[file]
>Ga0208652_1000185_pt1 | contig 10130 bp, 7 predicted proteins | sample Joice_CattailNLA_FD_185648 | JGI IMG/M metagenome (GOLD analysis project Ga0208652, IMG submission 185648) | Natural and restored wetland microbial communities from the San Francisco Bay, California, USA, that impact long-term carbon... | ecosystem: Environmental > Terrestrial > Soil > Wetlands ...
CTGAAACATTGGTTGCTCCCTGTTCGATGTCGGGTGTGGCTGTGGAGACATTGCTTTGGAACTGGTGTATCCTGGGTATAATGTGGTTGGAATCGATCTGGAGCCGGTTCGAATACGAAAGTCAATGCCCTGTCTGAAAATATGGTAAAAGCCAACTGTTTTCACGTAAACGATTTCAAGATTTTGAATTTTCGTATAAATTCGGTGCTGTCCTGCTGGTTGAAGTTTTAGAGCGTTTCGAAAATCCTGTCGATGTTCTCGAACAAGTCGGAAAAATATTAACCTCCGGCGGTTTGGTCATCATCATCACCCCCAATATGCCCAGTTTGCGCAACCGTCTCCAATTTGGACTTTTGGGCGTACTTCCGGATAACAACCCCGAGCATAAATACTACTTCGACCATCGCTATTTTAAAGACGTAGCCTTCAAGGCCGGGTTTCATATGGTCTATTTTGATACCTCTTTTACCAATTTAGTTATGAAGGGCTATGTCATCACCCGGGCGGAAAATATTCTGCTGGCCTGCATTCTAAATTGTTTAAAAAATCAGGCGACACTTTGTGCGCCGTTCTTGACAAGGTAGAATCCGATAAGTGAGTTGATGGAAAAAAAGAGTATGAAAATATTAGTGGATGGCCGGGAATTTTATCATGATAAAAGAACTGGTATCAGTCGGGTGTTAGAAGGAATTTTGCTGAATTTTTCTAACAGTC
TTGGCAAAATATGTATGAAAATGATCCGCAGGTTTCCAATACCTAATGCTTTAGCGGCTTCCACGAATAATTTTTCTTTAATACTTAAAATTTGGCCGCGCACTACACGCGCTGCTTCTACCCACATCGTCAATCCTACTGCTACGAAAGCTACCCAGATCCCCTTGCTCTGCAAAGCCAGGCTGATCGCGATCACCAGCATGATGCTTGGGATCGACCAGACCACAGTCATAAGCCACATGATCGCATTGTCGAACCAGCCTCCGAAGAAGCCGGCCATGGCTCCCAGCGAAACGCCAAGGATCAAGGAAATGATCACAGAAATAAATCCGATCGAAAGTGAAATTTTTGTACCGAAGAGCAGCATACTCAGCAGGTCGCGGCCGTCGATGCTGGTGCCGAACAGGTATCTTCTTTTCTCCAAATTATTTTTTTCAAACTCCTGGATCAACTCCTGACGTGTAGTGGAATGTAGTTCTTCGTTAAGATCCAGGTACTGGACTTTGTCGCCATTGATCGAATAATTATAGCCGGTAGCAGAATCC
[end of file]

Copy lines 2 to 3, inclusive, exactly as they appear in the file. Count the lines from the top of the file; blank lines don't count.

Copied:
CTGAAACATTGGTTGCTCCCTGTTCGATGTCGGGTGTGGCTGTGGAGACATTGCTTTGGAACTGGTGTATCCTGGGTATAATGTGGTTGGAATCGATCTGGAGCCGGTTCGAATACGAAAGTCAATGCCCTGTCTGAAAATATGGTAAAAGCCAACTGTTTTCACGTAAACGATTTCAAGATTTTGAATTTTCGTATAAATTCGGTGCTGTCCTGCTGGTTGAAGTTTTAGAGCGTTTCGAAAATCCTGTCGATGTTCTCGAACAAGTCGGAAAAATATTAACCTCCGGCGGTTTGGTCATCATCATCACCCCCAATATGCCCAGTTTGCGCAACCGTCTCCAATTTGGACTTTTGGGCGTACTTCCGGATAACAACCCCGAGCATAAATACTACTTCGACCATCGCTATTTTAAAGACGTAGCCTTCAAGGCCGGGTTTCATATGGTCTATTTTGATACCTCTTTTACCAATTTAGTTATGAAGGGCTATGTCATCACCCGGGCGGAAAATATTCTGCTGGCCTGCATTCTAAATTGTTTAAAAAATCAGGCGACACTTTGTGCGCCGTTCTTGACAAGGTAGAATCCGATAAGTGAGTTGATGGAAAAAAAGAGTATGAAAATATTAGTGGATGGCCGGGAATTTTATCATGATAAAAGAACTGGTATCAGTCGGGTGTTAGAAGGAATTTTGCTGAATTTTTCTAACAGTC
TTGGCAAAATATGTATGAAAATGATCCGCAGGTTTCCAATACCTAATGCTTTAGCGGCTTCCACGAATAATTTTTCTTTAATACTTAAAATTTGGCCGCGCACTACACGCGCTGCTTCTACCCACATCGTCAATCCTACTGCTACGAAAGCTACCCAGATCCCCTTGCTCTGCAAAGCCAGGCTGATCGCGATCACCAGCATGATGCTTGGGATCGACCAGACCACAGTCATAAGCCACATGATCGCATTGTCGAACCAGCCTCCGAAGAAGCCGGCCATGGCTCCCAGCGAAACGCCAAGGATCAAGGAAATGATCACAGAAATAAATCCGATCGAAAGTGAAATTTTTGTACCGAAGAGCAGCATACTCAGCAGGTCGCGGCCGTCGATGCTGGTGCCGAACAGGTATCTTCTTTTCTCCAAATTATTTTTTTCAAACTCCTGGATCAACTCCTGACGTGTAGTGGAATGTAGTTCTTCGTTAAGATCCAGGTACTGGACTTTGTCGCCATTGATCGAATAATTATAGCCGGTAGCAGAATCC